Pentax Optio W30 review

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The summer may be officially over, but the temperatures are still warm enough to cook an egg on the sidewalk and there’s enough time to hit the beach and soak up the sun. I like to frolic in the ocean and often times I wish I had a waterproof digital point-and-shoot to capture all my shenanigans while surfing. I’ve tried the disposables and the surf-specific cameras, but they’re awkward to use and picture quality is nothing to boast about. Is it too much to ask that someone manufacture a decent underwater digi that’s still worth using on dry land? Seriously, though, it can’t be that hard. There’s a bevy of very good point-and-shoots available on the market, but only a few underwater cameras and of those only one or two are worth the money. Many would argue that it’s better to spend a little extra and get a housing rather than wasting your money on an ok camera.

The Pentax Optio W30 is the latest addition to the waterproof line and I’ve spent more than enough time to realize it’s any waterman’s dream come true. We’ll take a quick look at the W30’s features before moving onto the goods. The W30 is encased in a full aluminum alloy shell that’s tough enough to withstand most of the abuse you can throw it into. Surfers won’t have to worry much unless they’re in shallow waters with a reef or rocky floor. Kayakers might want to steer clear of boulders and free divers probably shouldn’t take it any deeper than 10 feet and they’ll want to surface around the two-hour mark. But if you’re using the underwater mode to capture photos of mermaids and fishies then you’ll only be able to stay submerged for half an hour in 5 feet of h2o. There’s a bit more so keep reading to get the scoop on the W30.

The Optio is equipped with a 7.1-megapixel CCD sensor and a 3x optical zoom lens with shake reduction. All photos are viewable on the 2.5-inch LCD that ships from the factory with an anti reflective coating and if that weren’t enough the LCD Bright Mode ensures you’ll see what’s on the screen even in direct sunlight. In most instances I didn’t have much of a problem viewing the display. There are 25 shooting modes and you’ll probably use them all for something if you’re a novice shooter. I found the plethora of menu options for snapped photos to be extremely useful and fun. You can resize, crop, add digital filters, a brightness filter, reduce red-eye, and retrieve photos that were accidentally deleted on the fly.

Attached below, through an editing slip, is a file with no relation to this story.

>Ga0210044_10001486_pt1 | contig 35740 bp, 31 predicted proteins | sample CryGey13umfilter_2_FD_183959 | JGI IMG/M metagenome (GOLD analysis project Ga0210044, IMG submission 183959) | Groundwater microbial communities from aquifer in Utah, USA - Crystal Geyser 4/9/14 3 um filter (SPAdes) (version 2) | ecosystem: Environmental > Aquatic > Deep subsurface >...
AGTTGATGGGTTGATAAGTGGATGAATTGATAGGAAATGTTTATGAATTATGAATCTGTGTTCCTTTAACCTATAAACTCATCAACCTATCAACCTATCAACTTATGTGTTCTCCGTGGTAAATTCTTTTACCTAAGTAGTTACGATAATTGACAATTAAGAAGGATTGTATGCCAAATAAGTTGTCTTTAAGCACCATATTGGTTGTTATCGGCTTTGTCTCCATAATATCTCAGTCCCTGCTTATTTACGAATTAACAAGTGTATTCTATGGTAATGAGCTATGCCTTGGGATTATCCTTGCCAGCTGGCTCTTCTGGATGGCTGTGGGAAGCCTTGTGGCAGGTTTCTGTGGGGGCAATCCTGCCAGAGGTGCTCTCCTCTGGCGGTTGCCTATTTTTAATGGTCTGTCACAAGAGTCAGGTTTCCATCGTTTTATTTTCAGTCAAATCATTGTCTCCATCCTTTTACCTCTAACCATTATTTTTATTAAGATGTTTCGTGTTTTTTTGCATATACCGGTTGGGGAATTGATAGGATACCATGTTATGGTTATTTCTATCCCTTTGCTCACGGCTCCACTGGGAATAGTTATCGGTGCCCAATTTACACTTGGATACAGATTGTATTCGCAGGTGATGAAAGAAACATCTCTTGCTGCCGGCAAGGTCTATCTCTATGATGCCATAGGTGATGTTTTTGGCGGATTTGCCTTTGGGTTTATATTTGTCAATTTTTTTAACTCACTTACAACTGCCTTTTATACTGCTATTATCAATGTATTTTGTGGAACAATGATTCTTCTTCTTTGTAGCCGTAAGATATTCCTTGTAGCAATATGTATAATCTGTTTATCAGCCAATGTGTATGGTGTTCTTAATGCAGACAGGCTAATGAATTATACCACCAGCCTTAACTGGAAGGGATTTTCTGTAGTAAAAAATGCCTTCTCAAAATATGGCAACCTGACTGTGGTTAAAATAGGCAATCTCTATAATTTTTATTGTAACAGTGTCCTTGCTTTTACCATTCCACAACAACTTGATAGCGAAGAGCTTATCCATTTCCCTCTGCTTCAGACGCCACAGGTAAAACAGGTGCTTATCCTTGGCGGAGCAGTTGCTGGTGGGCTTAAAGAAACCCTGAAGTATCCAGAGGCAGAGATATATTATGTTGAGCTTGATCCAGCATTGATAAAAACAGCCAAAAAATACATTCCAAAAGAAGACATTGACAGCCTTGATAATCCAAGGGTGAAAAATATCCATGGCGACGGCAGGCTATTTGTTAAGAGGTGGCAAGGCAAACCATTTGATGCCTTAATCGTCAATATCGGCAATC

Battery and SD card slot. The W30 has about 22MB of internal memory.

The most important thing about the W30 is picture quality, right? Of course it is. I’ve even gone as far as leaving my DSLR at home on occasion when I don’t feel like toting around my camera bag. But I suggest you steer clear of the shooting modes and take control over the settings to get the best picture quality. A professional surf photographer recently told me that he’d love to shoot an entire surf trip with just the W30. That’s saying a lot considering he shoots photos for lifestyle ads on surf trips. The camera really is that good, in my opinion. Face detection is becoming standard on most point-and-shoots, which is a great thing because not everyone knows what they’re doing and the possibility of focusing on something other than the subject is bound to happen. There’s also a green mode that can be activated by the click of a button to lock all settings and let the camera decide which settings are appropriate for the shots you want. Just in case you accidentally alter a setting without knowing and potentially ruining a good shot.

You can adjust the ISO up to 3200 on the W30, but it’s quite noisy and the lower settings yielded much better photos.

Here’s a shot taken with an ISO of 3200

Here’s one taken with an ISO of 64.

Since the dry land pics are up to snuff. How about the underwater photos?

I shot that photo without fussing with any controls and just put it on the underwater mode. Not too shabby, right?

Don’t get me wrong, though, it has its shortcomings. I found most of them to be in form factor, which I’ve definitely gotten over since it takes great pictures, but one thing I’d like to see change in the next model would be some areas of grip because it does get slippery when wet. The Pentax badge on the front sort of acts as a grip, but not well enough. As with all digital point-and-shoots the W30 doesn’t take the best shots if the user relies on shooting modes all the time. You’ll get decent shots, but maybe I’m just a perfectionist, which is actually the case. If you spend time in any body of water and you’re an avid shooter then take a look at the W30. It’s a JIS Class 8 Waterproof and JIS Class 5 Dustproof camera that takes video (640×480 at 15-or30fps) and records audio in a small little package that takes photos that rival some of the photos I’ve taken with my DSLR. You can even hook up the W30 to your TV to instantly view photos and videos. If it’s good enough for the eight-time ASP world champion, Kelly Slater, then it’s good enough for me.

I took this photo from my fire escape zoomed all the way in about half a block away. A little distorted, but I could have been shaking.

Full specs here.

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